The judges had a Solomonic decision to make in identifying this year’s winner with this year’s award going to the U.S. Centers for Disease Control for their entry Eradicating Polio Using Better Decision Models.
Sincerest congratulations to all those involved on a truly extraordinary slate of real-world accomplishments illustrating the best of operations research and analytics!
The 2014 Edelman Award winner having just been announced — to the CDC and Kid Risk, for their work in more effectively eradicating polio worldwide — I’m struck by the role of healthcare analytics in this year’s conference. Three of the six finalists for the Edelman were in healthcare. (The other two were Grady Health System, an Atlanta-based hospital chain, and the Alliance for Paired Donation, which facilitates long chains of kidney donors to drastically increase transplant rates.) Additionally, one of the five Wagner Prize finalists was in healthcare analytics, as was the INFORMS Prize winner, the Mayo Clinic. Amazing work, all.
Are the number of healthcare winners just an outlier, or is their a fundamental change in OR, in the healthcare industry, or both? Healthcare organizations have won the Edelman in 2007 (Memorial Sloan-Kettering), 1992 (New Haven Health Department), 1990 (Health Care Financing Administration), and 1979 (The Greater New York Blood Program). So it’s not unprecedented at all. Still, I remain curious as to whether there’s a trend afoot.
Relatedly, as a DC resident, we often hear of “Healthcare and Education” as a linked pair of industries. Both are systems focused on social good, with intertwined government, nonprofit, and for-profit entities, highly distributed management, and (reportedly) huge opportunities for improvement. Aside from MIT Leaders for Global Operations winning the Smith Prize (and a number of shoutouts to academic partners and mentors), there was not a peep from the education sector at tonight’s awards ceremony. Is education, and particularly K-12 and postsecondary education, not amenable to OR techniques or solutions? If not, are opportunities being missed? If it is, why aren’t we seeing them at this conference?
Thoughts? Leave a comment below, find me in the hallways, or tweet me @harlanh!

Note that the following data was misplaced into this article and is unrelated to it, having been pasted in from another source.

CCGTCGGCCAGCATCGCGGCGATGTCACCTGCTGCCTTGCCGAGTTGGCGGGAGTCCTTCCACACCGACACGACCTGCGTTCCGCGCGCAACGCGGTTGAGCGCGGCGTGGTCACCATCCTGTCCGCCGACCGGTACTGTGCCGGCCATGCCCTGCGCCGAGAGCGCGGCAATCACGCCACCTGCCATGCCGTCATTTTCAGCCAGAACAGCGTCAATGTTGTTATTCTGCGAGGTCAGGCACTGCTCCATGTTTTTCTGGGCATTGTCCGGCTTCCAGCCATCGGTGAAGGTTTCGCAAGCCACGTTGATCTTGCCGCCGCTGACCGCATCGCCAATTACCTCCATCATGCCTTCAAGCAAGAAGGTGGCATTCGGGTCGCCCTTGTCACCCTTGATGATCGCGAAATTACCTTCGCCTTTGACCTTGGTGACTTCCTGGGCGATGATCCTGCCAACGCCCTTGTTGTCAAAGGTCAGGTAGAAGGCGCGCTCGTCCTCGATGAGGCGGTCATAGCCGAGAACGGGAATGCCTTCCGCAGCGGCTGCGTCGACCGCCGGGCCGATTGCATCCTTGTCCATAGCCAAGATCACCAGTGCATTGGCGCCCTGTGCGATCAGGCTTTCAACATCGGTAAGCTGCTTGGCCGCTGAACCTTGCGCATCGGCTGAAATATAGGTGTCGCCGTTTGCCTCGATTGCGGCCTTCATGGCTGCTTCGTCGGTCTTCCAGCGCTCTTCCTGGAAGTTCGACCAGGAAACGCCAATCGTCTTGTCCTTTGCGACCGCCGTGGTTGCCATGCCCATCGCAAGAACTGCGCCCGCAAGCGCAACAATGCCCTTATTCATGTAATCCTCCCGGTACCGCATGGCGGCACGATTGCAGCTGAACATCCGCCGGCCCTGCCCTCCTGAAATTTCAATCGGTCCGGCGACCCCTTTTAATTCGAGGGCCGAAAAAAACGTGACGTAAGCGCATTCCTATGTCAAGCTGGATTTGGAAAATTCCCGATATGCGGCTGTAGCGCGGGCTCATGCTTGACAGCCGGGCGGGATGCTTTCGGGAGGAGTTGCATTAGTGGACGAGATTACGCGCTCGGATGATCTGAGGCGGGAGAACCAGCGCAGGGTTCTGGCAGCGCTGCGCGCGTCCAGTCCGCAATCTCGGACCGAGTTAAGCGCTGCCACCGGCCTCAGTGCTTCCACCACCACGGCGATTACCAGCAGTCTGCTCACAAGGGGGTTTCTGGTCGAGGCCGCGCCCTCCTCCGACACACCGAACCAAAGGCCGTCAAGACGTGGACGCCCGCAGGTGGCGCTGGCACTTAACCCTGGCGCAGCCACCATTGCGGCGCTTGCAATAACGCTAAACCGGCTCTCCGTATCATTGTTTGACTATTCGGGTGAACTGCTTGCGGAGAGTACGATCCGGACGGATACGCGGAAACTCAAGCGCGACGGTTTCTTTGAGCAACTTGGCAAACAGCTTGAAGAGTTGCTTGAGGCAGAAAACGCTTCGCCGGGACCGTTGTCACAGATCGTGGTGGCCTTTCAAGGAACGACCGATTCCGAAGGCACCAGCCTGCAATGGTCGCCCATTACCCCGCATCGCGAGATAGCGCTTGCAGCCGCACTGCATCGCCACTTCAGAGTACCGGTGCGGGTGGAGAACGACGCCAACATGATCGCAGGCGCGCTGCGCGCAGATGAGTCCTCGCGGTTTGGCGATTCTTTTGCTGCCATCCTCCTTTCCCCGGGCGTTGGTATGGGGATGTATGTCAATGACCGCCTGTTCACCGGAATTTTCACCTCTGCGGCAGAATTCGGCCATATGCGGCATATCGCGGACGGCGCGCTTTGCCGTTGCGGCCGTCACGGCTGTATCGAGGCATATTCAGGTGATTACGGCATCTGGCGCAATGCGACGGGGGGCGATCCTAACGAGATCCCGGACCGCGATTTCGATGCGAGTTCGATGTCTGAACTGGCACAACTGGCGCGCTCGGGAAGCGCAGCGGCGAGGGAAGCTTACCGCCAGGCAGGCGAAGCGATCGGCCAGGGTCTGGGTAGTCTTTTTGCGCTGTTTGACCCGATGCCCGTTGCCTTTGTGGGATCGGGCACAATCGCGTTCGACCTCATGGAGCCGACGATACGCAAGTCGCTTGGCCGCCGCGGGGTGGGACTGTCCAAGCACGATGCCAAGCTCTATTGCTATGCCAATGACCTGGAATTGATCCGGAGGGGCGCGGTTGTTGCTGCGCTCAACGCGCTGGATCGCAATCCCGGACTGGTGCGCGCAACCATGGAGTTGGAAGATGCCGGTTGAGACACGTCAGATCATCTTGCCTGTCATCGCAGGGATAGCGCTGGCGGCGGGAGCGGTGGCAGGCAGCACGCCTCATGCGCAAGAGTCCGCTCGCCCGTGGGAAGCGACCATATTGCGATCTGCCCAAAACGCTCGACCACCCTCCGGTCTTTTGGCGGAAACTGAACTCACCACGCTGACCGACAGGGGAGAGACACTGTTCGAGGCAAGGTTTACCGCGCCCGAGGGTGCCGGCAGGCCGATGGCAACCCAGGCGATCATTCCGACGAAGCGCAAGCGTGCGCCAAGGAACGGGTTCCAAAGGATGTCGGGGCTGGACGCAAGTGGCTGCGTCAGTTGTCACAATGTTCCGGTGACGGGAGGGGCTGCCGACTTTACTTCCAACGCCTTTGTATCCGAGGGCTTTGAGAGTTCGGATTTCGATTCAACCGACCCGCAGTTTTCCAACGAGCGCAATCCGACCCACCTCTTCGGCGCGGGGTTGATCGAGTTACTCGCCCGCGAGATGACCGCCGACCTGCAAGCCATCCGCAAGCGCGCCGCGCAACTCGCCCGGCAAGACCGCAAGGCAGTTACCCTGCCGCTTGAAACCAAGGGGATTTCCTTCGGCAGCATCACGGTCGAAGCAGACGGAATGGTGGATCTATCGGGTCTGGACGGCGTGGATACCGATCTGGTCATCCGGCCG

Today, most CAP recipients are in the US. Scott Nestler just told us that INFORMS plans to change that. There will be 47 test locations in India, 16 in South Africa, etc.
Also, there is a new study guide available (near registration desk) and there will be a computerized version of the exam.
Write Louise.Wehrle@informs.com, Louise will help you.
In his keynote, Tom Davenport talked a lot about “Data Products”. But what’s a data product, and what else would be the product of your work with data?
Two prominent takes on data products come from Mike Loukides, of O’Reilly, and DJ Patil, formerly of LinkedIn, and now with Greylock Partners. DJ Patil says “a data product is a product that facilitates an end goal through the use of data.” So, it’s not just an analysis, or a recommendation to executives, or an insight that leads to an improvement to a business process. It’s a visible component of a system. LinkedIn’s People You May Know is viewed by many millions of customers, and it’s based on the complex interactions of the customers themselves.
Mike Loukides asks “Do we want products that deliver data? Or do we want products that deliver results based on data?” I don’t think that Excel is a data product, even though (in good hands) it takes data and generates deliverable insights and recommendations. A data product has to be a system that was built to address a particular type of problem.
A friend of mine and co-Data Community DC board member, Sean Murphy, further argued that data products have gotten drastically cheaper in recent years, as the cost of collecting, storing, and analyzing data has collapsed, the cost of developing and selling a product has also collapsed, and the demand for these differentiating products has skyrocketed. (Blame Dr. Davenport and his “competing on analytics” meme!)